August 01, 2015 - 11:26 AM
VANCOUVER - Misunderstandings, uncertainty and technical difficulties slowed the emergency response to a toxic fuel spill in Vancouver's English Bay by nearly two hours, a review has found.
The review released Friday also found that Canadian Coast Guard staff were unsure of their roles and a faulty provincial alert system meant the city was not notified until 12 hours later.
"The MV Marathassa incident was an operational discharge of a persistent fuel oil with high consequences," said report author John Butler.
"The response was delayed by one hour and 49 minutes due to confusion of roles and responsibilities, miscommunications and technology issues."
The report was commissioned by the coast guard after a malfunction on the grain carrier MV Marathassa caused about 2,700 litres of bunker fuel to spill into the bay on April 8.
Butler, a former coast guard assistant commissioner, conducted the review and made 25 recommendations on how future marine spills could be handled differently.
He detailed a string of misunderstandings between the coast guard, Port Metro Vancouver and the organization tasked with cleanup, the Western Canada Marine Response Corporation.
A passing sailboat first reported the spill at 4:48 p.m. Soon after, port officials contacted the coast guard, which gave a "heads up" to the response corporation at 6:08 p.m., said Butler.
But the coast guard did not officially activate the corporation until 7:57 p.m., meaning cleanup was delayed by one hour and 49 minutes, according to Butler.
The delay appears to have stemmed from a conversation between Port Metro Vancouver and the response corporation at 7 p.m. Port officials said they couldn't see the original oil patch and were collecting a sample kit.
"The response organization incorrectly believed that the Port Metro vessel was standing down," Butler said at a news conference. "This information was then communicated to the coast guard, leading to a de-escalation of the event."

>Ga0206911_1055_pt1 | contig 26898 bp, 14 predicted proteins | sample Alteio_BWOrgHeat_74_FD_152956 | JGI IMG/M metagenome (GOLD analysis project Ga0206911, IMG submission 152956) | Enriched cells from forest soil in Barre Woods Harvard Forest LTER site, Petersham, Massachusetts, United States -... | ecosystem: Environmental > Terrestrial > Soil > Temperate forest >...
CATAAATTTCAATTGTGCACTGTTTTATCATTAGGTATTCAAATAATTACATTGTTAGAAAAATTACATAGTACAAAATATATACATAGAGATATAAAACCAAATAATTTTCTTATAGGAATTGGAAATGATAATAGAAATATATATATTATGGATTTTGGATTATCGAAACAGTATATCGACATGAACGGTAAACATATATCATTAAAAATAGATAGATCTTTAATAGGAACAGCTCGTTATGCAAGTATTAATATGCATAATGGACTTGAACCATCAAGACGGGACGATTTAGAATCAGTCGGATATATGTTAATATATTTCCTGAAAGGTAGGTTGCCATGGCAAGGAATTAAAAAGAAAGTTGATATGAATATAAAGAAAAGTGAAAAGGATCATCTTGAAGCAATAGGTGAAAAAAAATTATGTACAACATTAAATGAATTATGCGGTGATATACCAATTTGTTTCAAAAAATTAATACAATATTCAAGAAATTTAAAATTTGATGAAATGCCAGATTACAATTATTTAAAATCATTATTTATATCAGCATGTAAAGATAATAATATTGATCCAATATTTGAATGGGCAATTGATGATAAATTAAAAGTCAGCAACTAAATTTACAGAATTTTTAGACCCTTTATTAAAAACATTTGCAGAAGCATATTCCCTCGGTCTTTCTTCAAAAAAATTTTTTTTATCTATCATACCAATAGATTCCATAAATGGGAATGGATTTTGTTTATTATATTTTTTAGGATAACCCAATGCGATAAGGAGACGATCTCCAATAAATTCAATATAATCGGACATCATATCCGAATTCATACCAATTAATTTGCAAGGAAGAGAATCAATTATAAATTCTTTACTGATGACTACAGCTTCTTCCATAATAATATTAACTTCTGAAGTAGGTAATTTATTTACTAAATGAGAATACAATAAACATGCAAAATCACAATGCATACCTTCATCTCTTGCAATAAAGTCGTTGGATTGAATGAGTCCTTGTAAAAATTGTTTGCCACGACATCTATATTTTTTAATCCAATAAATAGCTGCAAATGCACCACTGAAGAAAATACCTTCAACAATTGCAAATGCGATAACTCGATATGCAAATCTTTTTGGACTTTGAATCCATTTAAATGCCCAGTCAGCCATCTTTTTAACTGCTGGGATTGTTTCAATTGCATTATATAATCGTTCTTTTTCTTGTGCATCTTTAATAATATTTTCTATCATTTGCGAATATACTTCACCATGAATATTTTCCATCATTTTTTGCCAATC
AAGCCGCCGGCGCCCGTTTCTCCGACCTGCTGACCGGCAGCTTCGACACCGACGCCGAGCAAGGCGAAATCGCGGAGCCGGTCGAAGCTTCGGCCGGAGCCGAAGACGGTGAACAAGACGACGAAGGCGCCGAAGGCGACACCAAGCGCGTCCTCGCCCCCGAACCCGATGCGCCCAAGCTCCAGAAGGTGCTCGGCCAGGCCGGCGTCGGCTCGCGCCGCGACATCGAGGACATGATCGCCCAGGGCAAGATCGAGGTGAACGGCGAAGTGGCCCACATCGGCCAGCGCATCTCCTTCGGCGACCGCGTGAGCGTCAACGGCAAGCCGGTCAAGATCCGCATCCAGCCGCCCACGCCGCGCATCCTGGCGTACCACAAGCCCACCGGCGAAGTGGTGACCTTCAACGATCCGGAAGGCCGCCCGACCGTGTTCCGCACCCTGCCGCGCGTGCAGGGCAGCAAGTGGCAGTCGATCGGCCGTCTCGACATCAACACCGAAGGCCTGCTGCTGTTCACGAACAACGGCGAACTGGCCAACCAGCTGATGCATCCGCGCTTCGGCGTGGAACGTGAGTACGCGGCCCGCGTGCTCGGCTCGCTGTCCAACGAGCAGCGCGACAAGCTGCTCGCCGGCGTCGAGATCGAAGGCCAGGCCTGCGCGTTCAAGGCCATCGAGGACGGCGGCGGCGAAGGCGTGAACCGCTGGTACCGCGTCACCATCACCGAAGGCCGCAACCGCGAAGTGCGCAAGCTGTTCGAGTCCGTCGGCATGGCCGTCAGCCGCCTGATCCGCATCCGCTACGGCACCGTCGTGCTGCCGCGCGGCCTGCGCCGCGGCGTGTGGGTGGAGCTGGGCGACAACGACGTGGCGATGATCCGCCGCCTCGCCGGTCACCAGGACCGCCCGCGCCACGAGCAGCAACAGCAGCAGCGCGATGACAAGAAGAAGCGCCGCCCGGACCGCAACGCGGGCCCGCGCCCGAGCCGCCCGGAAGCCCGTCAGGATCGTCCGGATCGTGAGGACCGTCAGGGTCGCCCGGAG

Thirty minutes later, port officials received additional air surveillance photos that clearly showed the significance of the spill. But due to difficulties in connecting with the coast guard via cellphone and computer, the photos weren't shared until 7:55 p.m.
As soon as coast guard staff saw the photos, they alerted the response corporation, he said.
The coast guard lacked the capacity to respond because many workers were just demobilizing from an operation in the Grenville Channel at the time. Butler called for the agency to ensure it always has enough staff to respond to a major marine-pollution incident.
Butler's report also revealed that front-line coast guard staff were not aware of a long-standing agreement with Port Metro Vancouver that clearly sets out responsibilities. He blamed high turnover and poor training for the oversight.
Coast guard commissioner Jody Thomas told the news conference that the agency was taking action on all of Butler's recommendations.
"We know we must prevent such a delay from recurring. A critical piece to addressing the delay is clearly in the area of communications," she said.
Further, Butler said denial by the owners of the MV Marathassa that the vessel was leaking fuel delayed recognition of the spill's magnitude.
Alassia NewShips Management, which operates the Greece-registered ship, said that it will be reviewing the report fully and it remains focused on cleanup and response.
An investigation by Transport Canada into the cause of the leak is still underway.
Butler's report also said the absence of officials from Environment Canada affected the response.
"Environment Canada's on-site leadership in providing sound, independent scientific and environmental advice would have been greatly beneficial to this incident," the report stated.
Butler also said it was the province's job to notify the city during a significant spill. But because the severity of the spill was initially unclear, it was given a low level in the province's coding system.
B.C. Environment Minister Mary Polak said in a release that the review is a very good first step towards ensuring the coast is better protected.
"We are on the right path, but we also recognize there is still much more work to do towards achieving the sort of marine spill response capabilities we can be truly proud of," she said.
Fisheries Minister Gail Shea said she has directed the coast guard and other federal partners to act swiftly on all the recommendations and some are already being implemented.
"The polluter-pay principle means that the polluting vessel is responsible for the costs of cleaning up the mess they left in English Bay," Shea said in a news release. "Our government will aggressively pursue compensation."
News from © The Canadian Press, 2015